New Football Coaches Australia (FCA) Executive Committee member Aish Ravi has made it her mission to inspire more women to take up coaching roles, from the community level to the highest level of sport in Australia.
Ravi, who is undertaking a Doctor of Philosophy focusing on women’s coaching education in football, believes Football Coaches Australia is an organisation that can challenge the current status quo amongst the coaching ranks.
“I think FCA has definitely got the potential to make a lot of change in the coaching and leadership space. I’m really excited to help them enact that change,” she said.
“I’m currently doing a PHD looking at women in sport. It’s really about understanding what women’s experiences are in football and why there is a lack of them, and seeing what strategies we can put in place to change that.
“I met Glenn Warry (CEO of FCA) through my involvement of working within the Victorian NPL system and he wanted me to use my knowledge and expertise I guess, in wanting to contribute to give women a voice in FCA.
“We wanted to see how we can amplify their voices, provide more exposure for them and also see how we can increase the number of women coaches.”
A VCE Business Management and Economics teacher by day, Ravi was personally introduced to coaching when she was asked to coach the school’s football side.
After completing an appropriate coaching licence course, she would go on to manage Junior NPL teams at Heidelberg United and Bayside United, before eventually being offered a position to coach the women’s senior team at Bentleigh Cobras.
“We ended up winning the championship in my first season (at Bentleigh) in 2019 which was really exciting,” Ravi said.
“Now we are just trying to regroup and see if we can do the same thing this year.”
Ravi’s passion for coaching is helped by her enthusiasm for working with younger people.
“I really enjoy working with them in a holistic way, so getting to know them and understanding what their interests, motivations and desires are to help them achieve their best,” she said.
“That combined with the love of football, is really why I enjoy coaching football in particular. It’s the world game and once you understand and know that, you can talk to so many people from so many different places. It’s something I get a lot of excitement and enjoyment from.”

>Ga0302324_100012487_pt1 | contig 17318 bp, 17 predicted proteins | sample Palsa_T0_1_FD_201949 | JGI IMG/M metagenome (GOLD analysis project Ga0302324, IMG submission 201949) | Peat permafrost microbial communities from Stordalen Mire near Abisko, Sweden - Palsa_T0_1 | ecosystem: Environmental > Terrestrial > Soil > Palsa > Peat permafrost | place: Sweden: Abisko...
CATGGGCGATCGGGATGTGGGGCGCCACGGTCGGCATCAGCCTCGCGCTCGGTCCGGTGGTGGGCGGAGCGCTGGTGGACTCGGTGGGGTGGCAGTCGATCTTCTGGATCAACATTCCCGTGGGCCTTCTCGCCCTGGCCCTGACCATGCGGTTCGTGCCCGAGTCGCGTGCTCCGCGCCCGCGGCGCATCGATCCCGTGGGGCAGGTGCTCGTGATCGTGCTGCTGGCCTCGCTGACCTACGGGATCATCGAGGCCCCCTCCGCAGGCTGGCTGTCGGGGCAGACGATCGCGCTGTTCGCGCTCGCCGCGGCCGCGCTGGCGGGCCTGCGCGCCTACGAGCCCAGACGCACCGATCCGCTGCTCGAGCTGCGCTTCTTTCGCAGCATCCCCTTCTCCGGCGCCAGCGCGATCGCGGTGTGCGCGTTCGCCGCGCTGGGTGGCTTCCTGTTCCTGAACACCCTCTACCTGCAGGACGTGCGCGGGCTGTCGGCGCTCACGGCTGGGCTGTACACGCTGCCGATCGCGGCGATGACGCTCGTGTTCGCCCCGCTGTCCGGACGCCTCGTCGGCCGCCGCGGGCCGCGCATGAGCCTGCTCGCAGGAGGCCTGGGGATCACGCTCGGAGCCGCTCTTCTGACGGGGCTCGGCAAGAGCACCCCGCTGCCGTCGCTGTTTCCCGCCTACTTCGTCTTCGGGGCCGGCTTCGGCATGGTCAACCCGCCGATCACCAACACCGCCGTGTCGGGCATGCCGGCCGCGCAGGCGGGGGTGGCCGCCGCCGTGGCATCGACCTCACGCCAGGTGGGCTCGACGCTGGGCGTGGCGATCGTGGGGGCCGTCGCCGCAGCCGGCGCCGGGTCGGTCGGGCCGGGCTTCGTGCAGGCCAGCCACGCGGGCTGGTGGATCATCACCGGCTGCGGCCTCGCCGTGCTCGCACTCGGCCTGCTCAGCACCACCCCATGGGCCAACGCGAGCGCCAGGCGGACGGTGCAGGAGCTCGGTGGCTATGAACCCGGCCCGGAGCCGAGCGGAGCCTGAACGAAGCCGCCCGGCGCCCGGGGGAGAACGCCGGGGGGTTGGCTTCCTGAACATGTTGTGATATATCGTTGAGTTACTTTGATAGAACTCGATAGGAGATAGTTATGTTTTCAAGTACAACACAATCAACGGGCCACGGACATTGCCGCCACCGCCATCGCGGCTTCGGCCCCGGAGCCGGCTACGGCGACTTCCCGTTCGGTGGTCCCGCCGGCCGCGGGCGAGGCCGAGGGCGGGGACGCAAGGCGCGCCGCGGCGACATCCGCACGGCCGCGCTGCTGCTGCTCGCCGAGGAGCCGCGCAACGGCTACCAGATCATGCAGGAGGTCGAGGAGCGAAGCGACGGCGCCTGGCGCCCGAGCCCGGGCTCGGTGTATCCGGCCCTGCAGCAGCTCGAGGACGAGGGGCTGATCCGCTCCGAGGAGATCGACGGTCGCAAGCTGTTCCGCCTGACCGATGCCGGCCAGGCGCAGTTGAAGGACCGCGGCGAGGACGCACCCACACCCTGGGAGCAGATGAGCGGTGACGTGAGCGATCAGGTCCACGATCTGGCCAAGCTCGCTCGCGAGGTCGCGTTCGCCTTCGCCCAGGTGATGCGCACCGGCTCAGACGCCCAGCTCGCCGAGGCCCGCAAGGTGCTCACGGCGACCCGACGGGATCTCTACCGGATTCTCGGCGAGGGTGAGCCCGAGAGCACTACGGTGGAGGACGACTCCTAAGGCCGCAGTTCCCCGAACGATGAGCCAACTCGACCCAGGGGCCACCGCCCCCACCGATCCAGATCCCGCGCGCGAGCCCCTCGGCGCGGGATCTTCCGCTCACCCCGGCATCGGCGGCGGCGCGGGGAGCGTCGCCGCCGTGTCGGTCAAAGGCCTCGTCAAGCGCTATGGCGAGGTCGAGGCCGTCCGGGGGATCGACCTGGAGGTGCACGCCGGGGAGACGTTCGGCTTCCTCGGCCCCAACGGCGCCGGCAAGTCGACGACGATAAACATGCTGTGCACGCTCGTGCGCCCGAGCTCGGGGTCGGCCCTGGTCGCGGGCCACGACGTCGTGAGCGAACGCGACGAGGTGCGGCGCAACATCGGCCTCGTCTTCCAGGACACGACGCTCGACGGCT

Despite these positive experiences in football, Ravi would still see the coaching game in general dominated heavily by males, something that she believed needed to be addressed.
In response to this, she would go on to co-found the Women’s Coaching Association (WCA) last year with fellow PHD candidate Julia Hay.
“I coach football, but I also play Australian rules and cricket, so I’m quite heavily involved in the community with sport in general,” Ravi said.
“Julia has an Australian Rules background and from talking and sharing our experiences we realised that a lot of the barriers women face coaching football (from my perspective), were actually also similar to that of other sports.
“Sports such as Australian Rules, Cricket, Hockey, Netball all shared common challenges. So, we founded WCA, really to get all the sports together, not just for football.
“We wanted to really bring it together for the coaches, in particular women coaches, but also men who are coaching women.
“We would like to see how we can first of all attract more women and girls to coach sport, how we can develop the women and girls who are currently coaching a team in these sports and also sustain a career.
“They are the three real objectives we have.”
According to Ravi, events like The Women’s World Cup in 2023, the biggest sporting event to be held on our shores since the 2000 Olympics, will hopefully act as a catalyst for necessary social changes in women’s sport. Not only at a coaching or playing capacity, but also at a leadership level.
“It’s a really important event,” she said.
“Sport is the most powerful social institution. It’s great that the Football World Cup is the world’s largest women’s sporting event and it’s awesome that it’s at our home.
“If the Matildas have success that’s great, that can show the young girls and women that they have a pathway, a career, that’s celebrated and respected and perhaps they can succeed in.
“But It’s also vital that we have women leaders that are visible and succeeding, that sends an equally powerful message that there are also career opportunities off the field.”